CROYDON IN CRISIS: ‘There is much that the council needs to do to become a properly functioning local authority’ says panel’s report to government, as it recommends more cuts to Croydon’s Adult Social Care and Children’s Services. By STEVEN DOWNES
The council leadership has been summoned to Westminster next week to provide evidence to a Parliamentary select committee inquiry on “local authority financial sustainability and the Section 114 regime”.
Council leader Hamida Ali will be joined by Katherine Kerswell, the interim chief exec, Chris Buss, recently appointed as the council’s chief finance officer, together with Sarah Ironmonger from external auditors Grant Thornton, appearing before the local government committee chaired by veteran Sheffield Labour MP Clive Betts on March 25.
You can imagine the sort of questions from the committee’s MPs… “So, Councillor Ali, you say you had no idea what was going on with the financing of Brick by Brick or the 4-star hotel while you were a member of the council cabinet for five years?”
Or, “Ms Kerswell, is there not a touch of envy that the pay-off you received on leaving Kent County Council was less than what Croydon has since established as a ‘Full Negrini’?”
The Croydon contingent will arrive for the committee session with the experience of the council issuing two Section 114 notices at the end of last year fresh in their memories, and with the formal approval from the government for a record £120million bail-out having been delivered to Fisher’s Folly just this week.
The council had been given a heads-up that the government would agree to the bail-out just in time for its budget-setting meetings last week, but the formal documentation was only released by the Ministry for Housing, Communities and Local Government on Wednesday night, together with the first report from the government-appointed improvement and assurance panel.
The panel’s report, which is dated February 5, has been accepted by Robert Jenrick, the Secretary of State, and was used to help approve the capitalisation direction.
But the report from the panel of Tony McArdle, the chair, Margaret Lee and Philip Brookes, will fill Croydon residents and council employees with a sense of dread.
“It is clear…” is a form of words of which McArdle appears particularly fond.
“It is clear that the residents of Croydon will have to exercise considerable patience,” his report states at one point.
And, “It is clear… that there is much that the council needs to do to become a properly functioning local authority.”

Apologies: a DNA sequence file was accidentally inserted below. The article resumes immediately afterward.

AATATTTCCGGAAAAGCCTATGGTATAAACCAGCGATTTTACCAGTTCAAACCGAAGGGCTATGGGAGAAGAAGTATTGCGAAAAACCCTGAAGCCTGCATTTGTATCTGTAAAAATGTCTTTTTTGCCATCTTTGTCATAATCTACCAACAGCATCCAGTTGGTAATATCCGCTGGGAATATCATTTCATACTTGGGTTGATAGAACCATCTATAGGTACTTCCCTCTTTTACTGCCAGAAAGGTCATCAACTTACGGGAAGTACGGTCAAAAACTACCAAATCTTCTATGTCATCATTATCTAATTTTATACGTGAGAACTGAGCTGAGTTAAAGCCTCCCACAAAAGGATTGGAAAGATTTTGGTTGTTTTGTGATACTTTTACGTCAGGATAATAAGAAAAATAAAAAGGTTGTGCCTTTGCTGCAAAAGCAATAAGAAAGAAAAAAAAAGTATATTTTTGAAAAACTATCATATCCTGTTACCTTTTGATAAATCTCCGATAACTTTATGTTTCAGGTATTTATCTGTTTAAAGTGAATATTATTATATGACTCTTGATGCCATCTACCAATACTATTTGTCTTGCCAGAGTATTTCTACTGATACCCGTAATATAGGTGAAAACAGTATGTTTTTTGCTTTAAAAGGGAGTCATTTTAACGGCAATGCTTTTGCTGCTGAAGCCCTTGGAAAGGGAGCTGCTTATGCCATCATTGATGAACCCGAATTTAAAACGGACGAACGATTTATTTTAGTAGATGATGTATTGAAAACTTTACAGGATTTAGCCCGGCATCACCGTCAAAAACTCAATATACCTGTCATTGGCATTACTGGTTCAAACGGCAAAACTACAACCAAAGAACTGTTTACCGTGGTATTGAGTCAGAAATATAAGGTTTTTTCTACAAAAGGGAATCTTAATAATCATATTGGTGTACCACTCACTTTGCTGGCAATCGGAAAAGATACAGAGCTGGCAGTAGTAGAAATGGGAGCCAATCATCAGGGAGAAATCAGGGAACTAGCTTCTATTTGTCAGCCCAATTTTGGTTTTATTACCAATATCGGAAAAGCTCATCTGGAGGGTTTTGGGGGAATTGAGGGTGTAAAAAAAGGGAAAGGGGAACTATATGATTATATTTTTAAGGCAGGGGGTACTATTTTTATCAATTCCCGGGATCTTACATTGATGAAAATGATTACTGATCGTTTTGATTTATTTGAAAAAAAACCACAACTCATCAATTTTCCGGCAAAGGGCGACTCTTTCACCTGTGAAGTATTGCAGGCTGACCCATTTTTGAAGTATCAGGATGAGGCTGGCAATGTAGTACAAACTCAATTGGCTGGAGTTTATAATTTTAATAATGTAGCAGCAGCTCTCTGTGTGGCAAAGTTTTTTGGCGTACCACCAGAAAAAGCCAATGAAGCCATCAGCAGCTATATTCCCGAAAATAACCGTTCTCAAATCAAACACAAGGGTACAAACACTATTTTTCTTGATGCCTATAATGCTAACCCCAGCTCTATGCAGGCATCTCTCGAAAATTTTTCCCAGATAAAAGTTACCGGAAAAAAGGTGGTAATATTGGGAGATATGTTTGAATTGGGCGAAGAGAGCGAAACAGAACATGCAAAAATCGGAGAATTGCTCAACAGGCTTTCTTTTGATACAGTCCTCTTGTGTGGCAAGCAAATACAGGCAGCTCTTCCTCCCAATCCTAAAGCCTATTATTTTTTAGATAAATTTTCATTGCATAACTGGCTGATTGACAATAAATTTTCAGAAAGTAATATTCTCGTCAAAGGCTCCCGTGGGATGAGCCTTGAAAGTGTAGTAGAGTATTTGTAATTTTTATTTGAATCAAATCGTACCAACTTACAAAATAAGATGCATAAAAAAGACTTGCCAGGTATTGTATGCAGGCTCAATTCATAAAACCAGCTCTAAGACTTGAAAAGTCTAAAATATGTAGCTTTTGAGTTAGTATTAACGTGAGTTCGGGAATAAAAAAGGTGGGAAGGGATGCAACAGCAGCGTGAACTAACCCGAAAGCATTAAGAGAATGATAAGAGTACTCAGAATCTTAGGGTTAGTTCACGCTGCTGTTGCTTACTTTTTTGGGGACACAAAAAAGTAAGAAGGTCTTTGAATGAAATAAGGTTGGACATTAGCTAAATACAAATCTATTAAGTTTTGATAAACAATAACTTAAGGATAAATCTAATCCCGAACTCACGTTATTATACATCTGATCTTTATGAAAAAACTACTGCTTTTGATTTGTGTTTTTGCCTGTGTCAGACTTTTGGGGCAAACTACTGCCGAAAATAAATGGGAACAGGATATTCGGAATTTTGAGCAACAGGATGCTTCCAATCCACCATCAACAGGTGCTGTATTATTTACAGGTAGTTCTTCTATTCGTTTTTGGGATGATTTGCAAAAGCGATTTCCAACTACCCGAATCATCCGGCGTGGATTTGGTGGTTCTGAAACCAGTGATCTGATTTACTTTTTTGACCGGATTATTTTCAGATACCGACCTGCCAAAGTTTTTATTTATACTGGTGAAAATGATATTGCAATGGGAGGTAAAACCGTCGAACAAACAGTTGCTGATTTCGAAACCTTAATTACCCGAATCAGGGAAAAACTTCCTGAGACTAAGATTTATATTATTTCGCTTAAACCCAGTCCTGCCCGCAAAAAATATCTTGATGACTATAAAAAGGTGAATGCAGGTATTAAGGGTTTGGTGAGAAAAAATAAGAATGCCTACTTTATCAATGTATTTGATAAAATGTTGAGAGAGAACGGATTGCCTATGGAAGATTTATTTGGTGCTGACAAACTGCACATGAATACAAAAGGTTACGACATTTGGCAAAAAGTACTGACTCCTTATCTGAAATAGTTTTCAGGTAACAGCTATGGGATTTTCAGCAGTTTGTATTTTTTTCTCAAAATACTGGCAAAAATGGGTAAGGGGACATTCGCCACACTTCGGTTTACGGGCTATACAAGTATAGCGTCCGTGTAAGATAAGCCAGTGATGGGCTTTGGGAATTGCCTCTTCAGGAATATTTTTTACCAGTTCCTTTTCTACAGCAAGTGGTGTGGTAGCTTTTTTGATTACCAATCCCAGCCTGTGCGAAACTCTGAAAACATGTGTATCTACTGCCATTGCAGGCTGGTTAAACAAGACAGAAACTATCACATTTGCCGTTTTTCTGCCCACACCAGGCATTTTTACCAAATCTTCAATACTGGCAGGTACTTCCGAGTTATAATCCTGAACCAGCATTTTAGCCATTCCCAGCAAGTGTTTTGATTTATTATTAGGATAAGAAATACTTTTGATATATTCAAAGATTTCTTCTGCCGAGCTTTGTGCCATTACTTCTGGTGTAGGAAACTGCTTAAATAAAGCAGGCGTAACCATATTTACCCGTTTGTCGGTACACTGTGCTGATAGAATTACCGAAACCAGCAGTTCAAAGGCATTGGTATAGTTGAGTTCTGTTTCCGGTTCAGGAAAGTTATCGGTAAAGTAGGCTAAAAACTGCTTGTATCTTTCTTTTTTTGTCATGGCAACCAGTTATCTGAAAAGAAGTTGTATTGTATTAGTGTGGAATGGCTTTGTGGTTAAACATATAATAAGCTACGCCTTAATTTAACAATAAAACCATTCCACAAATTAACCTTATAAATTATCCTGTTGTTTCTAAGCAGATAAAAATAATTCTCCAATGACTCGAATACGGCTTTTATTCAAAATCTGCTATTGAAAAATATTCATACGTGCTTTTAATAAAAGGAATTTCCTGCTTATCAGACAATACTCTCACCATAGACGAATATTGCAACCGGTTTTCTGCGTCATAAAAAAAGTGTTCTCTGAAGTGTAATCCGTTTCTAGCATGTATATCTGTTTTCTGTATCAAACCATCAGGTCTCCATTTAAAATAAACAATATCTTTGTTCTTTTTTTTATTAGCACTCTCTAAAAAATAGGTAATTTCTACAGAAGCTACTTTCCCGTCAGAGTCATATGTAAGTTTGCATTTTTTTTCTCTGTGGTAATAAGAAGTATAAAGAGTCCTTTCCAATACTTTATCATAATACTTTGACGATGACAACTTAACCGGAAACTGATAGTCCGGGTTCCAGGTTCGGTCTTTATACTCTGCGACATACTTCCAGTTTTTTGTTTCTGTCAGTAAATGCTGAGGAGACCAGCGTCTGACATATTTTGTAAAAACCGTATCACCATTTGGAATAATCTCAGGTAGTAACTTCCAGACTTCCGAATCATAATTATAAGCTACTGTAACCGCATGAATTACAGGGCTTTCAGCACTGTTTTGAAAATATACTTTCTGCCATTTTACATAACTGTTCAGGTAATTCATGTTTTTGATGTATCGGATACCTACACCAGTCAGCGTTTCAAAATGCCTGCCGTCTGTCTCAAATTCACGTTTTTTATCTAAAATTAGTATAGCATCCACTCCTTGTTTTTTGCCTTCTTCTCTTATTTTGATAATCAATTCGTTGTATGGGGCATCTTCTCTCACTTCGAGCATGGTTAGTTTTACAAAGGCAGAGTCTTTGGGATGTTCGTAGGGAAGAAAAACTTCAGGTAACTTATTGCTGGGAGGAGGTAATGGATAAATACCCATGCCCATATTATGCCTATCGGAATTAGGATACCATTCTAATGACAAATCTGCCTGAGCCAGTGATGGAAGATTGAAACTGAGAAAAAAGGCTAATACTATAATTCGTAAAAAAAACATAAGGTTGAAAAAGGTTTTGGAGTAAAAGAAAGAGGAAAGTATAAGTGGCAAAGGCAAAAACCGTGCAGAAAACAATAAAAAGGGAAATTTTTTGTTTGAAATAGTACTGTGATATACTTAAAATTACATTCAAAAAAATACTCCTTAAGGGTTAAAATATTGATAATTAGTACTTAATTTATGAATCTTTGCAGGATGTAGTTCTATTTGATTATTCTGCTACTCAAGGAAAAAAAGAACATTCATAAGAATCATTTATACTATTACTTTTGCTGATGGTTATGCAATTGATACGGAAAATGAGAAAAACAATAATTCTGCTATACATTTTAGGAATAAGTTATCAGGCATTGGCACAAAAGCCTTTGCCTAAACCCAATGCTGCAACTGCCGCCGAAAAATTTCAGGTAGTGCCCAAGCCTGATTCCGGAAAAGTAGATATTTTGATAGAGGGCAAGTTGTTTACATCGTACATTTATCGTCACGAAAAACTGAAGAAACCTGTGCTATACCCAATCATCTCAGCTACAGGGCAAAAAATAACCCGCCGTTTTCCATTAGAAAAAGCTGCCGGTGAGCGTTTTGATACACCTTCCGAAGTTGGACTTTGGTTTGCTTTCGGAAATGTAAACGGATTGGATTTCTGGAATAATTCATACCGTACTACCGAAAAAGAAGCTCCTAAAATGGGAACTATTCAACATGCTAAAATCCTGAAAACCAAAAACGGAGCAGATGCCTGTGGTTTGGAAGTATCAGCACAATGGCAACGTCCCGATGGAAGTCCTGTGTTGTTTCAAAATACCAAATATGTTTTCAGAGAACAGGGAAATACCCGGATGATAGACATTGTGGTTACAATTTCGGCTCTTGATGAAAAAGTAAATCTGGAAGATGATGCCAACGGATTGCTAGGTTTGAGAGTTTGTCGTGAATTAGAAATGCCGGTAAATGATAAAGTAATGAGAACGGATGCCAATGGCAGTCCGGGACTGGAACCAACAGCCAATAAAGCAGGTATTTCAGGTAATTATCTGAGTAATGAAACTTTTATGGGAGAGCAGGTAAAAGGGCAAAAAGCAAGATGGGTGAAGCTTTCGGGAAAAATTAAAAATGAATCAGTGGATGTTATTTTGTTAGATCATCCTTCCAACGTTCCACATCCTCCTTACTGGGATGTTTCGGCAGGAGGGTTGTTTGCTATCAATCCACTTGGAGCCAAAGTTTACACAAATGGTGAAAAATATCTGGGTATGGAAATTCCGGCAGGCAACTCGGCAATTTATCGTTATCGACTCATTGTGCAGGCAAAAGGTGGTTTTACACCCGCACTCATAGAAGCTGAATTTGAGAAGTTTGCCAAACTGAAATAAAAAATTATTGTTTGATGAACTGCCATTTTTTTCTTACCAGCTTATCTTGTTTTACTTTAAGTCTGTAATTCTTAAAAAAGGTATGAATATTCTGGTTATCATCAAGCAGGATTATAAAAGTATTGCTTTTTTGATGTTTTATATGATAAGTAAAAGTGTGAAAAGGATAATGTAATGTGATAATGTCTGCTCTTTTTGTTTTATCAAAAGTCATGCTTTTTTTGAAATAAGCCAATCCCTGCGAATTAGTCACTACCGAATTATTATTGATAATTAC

The improvement panel says that the bail-out will be used by the council “to disentangle itself from ill-conceived property ventures and reconfigure its operational services on the basis of providing competent delivery within an affordable budget”, two endeavours which it describes as being of “considerable magnitude”.
McArdle’s report describes the efforts made so far by the council as “a creditable start”.
The report identifies a number of areas where improvements must be made, “such as a full-scale review of senior management positions and appointments”, something which since the start of last month is now well underway following the suspension of five members of the executive leadership team, three of whom have already left Fisher’s Folly for a final time.
But it is clear that the improvement panel regard the Labour-run council’s disastrous adventures into the commercial property market and failed house-building company as serious issues to tackle in order to sort out the borough’s finances.
Events have moved on since McArdle and his team wrote their report for Jenrick six weeks ago, such as with the approval of a plan to flog off Brick by Brick in its entirety or sell those sites that cannot be finished by the end of this year.
As Inside Croydon first revealed, secret report from Buss estimates that, of £200million in loans made to Brick by Brick by the council since the company was formed in 2015, perhaps as much as £100million will never be recovered. According to McArdle, Buss’s disposals options are “in the circumstances… the only realistic options available”.
McArdle states that the position needs “to be resolved as soon as possible to provide additional certainty for financial planning purposes”. Even if Buss and the council do manage to find a loaded buyer prepared to spend £100million-plus for the wreckage of Brick by Brick, “it is not clear yet if this is sufficient”.
The panel provides its approval of another decision, also agreed last month, to cut the council’s losses with the Croydon Park Hotel site and seek a buyer for that property, too.
The hotel is not the only example of the council having acquired an asset at a price considerably higher than its latest valuation. In what McArdle’s report describes as “a highly unusual arrangement” over the refurbishment of the Fairfield Halls, the neighbouring development site, College Green, was recently revalued at £20million – representing a £5million drop in value.